Cast your eyes round Auckland’s environs and there are still vast tracts of land that are not exactly begging to be covenanted under the QEII National Trust and that could therefore be developed with low-cost housing. No one is proposing to defile green belts and conservation treasures. And if, after building costs have been cleansed of council and non-competitive greed, the horrid developers’ charges and margins didn’t fall concomitantly, then they’d be next on the Government’s “encouragement” list, and good riddance. The elephant strangely not yet in the room is the role of retail banking in all this. A braver Government would be devising new rules to restrict retail-bank lending. It could at least outlaw 5% or zero-deposit lending, which helps stoke the house price furnace. National routinely mocks Labour’s plan for a capital gains tax, but in this, it’s the one being illogical. Now, when house prices, although still wildly over-valued, are idling, is the perfect, pain-free time to introduce such a tax. Labour’s prescription is positively anaesthetic: the CGT would not apply to the family home, and would be payable only on realisation of the asset. Over time this would take further heat out of the housing market.


Those who complain about the toothlessness of what’s been undertaken so far might like to take a romp through the tougher alternatives we might consider:

  • Restrictions on foreigners buying houses here? Again, you deny existing homeowners the right to get the best deal for their houses – a benefit legions of others have had before them.

  • Artificially jemmying the dollar down (can’t be done, but just suppose) would make our houses even more attractive for foreign buyers.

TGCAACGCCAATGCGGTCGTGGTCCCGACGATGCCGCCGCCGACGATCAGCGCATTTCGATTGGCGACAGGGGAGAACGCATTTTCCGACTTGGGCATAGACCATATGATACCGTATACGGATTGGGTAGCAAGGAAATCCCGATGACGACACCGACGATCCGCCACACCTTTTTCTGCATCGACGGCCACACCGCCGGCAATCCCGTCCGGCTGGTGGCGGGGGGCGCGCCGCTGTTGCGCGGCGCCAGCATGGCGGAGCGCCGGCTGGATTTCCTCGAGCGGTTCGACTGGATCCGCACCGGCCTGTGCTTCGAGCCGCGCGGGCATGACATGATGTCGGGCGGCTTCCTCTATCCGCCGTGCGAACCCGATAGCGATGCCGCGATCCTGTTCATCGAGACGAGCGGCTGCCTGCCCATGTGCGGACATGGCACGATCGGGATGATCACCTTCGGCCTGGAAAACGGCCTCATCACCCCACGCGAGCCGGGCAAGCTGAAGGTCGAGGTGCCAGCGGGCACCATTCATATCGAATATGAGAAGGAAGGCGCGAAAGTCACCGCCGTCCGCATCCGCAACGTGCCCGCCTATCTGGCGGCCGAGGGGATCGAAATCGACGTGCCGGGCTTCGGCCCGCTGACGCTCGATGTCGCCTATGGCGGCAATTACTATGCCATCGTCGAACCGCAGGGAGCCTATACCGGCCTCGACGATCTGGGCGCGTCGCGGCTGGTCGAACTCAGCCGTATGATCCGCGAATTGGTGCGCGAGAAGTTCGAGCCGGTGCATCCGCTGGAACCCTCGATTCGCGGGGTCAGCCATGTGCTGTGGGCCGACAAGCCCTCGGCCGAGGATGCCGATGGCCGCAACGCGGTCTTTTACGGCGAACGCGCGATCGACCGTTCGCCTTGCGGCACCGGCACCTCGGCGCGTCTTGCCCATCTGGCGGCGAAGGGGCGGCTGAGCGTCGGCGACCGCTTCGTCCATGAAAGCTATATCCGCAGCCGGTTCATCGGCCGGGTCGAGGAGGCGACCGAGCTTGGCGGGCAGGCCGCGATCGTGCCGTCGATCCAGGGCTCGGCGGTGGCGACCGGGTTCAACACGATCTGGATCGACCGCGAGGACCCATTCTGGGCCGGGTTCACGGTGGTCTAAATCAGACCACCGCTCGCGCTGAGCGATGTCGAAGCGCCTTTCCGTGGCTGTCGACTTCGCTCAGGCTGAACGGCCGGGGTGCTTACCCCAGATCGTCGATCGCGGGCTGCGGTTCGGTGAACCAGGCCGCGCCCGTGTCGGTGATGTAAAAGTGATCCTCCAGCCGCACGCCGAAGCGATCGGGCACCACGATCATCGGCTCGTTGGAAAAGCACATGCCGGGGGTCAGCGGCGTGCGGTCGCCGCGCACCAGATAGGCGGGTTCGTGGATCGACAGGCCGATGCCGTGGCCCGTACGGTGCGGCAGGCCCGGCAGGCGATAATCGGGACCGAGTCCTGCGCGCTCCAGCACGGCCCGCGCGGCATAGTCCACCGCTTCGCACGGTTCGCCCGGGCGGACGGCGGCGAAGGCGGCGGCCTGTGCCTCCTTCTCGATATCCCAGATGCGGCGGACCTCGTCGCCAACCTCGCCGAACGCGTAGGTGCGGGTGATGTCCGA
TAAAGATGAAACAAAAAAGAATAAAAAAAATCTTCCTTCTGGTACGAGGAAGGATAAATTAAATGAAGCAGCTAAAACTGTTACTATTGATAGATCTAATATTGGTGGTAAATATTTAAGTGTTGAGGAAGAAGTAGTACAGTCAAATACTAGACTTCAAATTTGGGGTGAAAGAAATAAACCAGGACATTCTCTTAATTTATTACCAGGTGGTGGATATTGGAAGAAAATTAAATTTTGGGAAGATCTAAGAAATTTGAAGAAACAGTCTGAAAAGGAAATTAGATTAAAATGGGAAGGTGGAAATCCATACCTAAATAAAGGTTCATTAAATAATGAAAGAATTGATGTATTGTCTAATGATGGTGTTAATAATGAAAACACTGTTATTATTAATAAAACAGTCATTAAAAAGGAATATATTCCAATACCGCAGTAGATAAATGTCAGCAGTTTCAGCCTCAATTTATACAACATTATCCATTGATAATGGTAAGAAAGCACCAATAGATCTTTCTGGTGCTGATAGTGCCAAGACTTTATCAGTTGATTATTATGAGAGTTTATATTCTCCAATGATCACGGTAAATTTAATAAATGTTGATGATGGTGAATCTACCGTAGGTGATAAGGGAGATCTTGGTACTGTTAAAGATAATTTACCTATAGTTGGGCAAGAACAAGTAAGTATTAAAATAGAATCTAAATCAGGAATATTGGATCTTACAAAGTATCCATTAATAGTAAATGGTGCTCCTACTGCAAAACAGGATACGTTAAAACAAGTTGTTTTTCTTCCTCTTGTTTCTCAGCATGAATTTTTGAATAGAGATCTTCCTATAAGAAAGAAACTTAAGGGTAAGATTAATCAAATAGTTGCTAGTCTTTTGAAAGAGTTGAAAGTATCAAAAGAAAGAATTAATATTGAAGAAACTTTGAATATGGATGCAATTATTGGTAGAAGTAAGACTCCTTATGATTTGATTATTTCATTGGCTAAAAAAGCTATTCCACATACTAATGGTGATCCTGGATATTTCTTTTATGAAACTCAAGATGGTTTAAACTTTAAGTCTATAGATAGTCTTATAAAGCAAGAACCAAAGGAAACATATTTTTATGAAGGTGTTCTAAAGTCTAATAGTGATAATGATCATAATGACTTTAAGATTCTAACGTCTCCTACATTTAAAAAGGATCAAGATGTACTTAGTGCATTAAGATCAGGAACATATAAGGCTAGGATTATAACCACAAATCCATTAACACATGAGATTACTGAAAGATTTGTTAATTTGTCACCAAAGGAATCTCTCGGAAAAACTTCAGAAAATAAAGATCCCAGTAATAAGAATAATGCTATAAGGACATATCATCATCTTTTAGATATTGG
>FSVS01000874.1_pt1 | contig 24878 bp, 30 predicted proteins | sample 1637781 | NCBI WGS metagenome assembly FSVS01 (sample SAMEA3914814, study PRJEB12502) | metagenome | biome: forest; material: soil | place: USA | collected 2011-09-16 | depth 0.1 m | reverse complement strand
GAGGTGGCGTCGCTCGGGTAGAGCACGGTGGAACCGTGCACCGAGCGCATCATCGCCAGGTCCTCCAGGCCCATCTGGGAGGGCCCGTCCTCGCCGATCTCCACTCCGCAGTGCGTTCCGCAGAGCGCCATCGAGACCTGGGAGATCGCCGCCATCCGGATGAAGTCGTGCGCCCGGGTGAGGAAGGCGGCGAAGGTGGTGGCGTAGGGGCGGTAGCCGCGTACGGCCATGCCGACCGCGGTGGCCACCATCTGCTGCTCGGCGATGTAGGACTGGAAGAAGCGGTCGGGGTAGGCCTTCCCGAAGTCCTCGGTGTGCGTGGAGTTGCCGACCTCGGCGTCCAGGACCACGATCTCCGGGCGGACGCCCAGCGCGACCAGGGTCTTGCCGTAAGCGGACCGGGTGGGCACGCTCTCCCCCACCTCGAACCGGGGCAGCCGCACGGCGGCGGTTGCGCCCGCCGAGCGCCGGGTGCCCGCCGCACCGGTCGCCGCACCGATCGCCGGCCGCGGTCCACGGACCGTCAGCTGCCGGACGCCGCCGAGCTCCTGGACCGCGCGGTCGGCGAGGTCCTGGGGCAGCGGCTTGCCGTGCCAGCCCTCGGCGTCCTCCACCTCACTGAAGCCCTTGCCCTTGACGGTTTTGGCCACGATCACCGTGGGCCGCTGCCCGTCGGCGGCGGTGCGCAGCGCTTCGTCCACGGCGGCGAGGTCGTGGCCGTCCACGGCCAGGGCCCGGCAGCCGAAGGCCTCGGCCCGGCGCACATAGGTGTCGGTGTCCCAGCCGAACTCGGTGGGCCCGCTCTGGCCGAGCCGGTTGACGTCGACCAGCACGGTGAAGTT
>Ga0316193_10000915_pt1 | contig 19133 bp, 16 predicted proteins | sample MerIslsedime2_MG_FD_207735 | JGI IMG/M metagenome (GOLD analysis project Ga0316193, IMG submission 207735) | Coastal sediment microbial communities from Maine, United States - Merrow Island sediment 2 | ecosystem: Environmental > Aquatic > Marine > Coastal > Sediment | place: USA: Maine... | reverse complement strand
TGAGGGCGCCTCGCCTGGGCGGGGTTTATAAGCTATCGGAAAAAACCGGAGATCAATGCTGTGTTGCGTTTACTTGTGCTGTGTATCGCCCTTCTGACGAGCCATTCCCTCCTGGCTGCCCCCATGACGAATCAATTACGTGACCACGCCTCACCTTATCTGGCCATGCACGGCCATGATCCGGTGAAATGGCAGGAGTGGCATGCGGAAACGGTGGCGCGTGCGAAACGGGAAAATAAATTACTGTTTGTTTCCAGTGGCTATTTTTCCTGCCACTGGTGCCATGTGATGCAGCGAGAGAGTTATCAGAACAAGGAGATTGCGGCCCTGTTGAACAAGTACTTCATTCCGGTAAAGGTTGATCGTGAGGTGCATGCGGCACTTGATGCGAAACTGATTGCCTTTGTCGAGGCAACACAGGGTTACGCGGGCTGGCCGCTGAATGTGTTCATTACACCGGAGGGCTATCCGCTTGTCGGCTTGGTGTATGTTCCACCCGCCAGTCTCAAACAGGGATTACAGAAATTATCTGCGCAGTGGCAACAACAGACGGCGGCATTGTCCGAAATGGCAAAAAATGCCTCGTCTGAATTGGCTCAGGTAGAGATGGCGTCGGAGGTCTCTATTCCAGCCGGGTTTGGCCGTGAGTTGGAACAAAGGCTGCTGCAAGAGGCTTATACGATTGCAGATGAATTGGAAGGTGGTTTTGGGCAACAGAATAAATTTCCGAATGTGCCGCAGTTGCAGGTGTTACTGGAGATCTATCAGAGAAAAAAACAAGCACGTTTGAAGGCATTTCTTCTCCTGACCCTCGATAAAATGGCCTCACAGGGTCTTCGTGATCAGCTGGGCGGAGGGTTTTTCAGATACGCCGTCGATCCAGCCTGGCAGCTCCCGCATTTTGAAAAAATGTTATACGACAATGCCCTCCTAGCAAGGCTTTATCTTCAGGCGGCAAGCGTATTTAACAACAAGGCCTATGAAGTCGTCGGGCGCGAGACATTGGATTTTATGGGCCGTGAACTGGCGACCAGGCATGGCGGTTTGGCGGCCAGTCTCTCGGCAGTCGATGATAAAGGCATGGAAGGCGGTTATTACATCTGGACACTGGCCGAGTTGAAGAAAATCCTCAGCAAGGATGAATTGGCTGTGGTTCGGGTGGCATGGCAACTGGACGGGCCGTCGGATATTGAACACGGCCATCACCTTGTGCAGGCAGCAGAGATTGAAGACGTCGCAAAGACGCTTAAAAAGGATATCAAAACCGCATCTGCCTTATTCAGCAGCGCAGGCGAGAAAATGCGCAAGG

• Restricting banks’ lending for houses would disadvantage the very people we’re trying to help – first-time lower-income buyers.

Streamlining consent procedures will, as the Government is pitching the package, also make it easier for commercial developments like malls to be built. But – more profits for vile developers notwithstanding – people who live in houses seem to like, for some peculiar reason, amenities such as malls in their vicinity. Councils moan that developing more land with housing will mean they will be landed with demands for infrastructure. Correct me if I have the wrong end of the stick, but that’s what they’re there for. This might read as heresy to local authorities, but the original idea of councils is that we get to tell them where we need water, power, roads and drains, not the other way around. The Greens’ counter-argument to the package holds the most merit – that more greenfields housing development means more assault on the environment, chiefly through car travel as city boundaries extend the commuter zone. This raises the seemingly insoluble riddle of how to make public transport economical without actually banning car travel. But it’s also a facet of what has become a galloping assumption in Planner-land: that you can simply make people live where officialdom says is best for them by bluntly refusing them other options.

Again, this is not the way the system was ever designed to work. Turning it into a moral issue, as many high-density advocates try to do, will simply not work. Most people in this country do not want to live in super-high-density areas. We have no heritage of doing so. If the Plannerish politicians and bureaucrats want to do something constructive, they should be working on ways to sell high-density to us. There are some fascinating models emerging in the retirement-village sector, and ideas for cheap and cheerful starter housing that we could borrow from overseas, such as clustered houses and non-high-rise apartments with shared gardens and other amenities. Why not develop low-cost housing, with playgrounds and parks, close to railway stations – instead of trying to shoehorn people into apartments? For those of us in the planner-defying mortgage belt, the holy grail of housing affordability is almost mystical: that over time our houses might be things we live in, not things that live on us.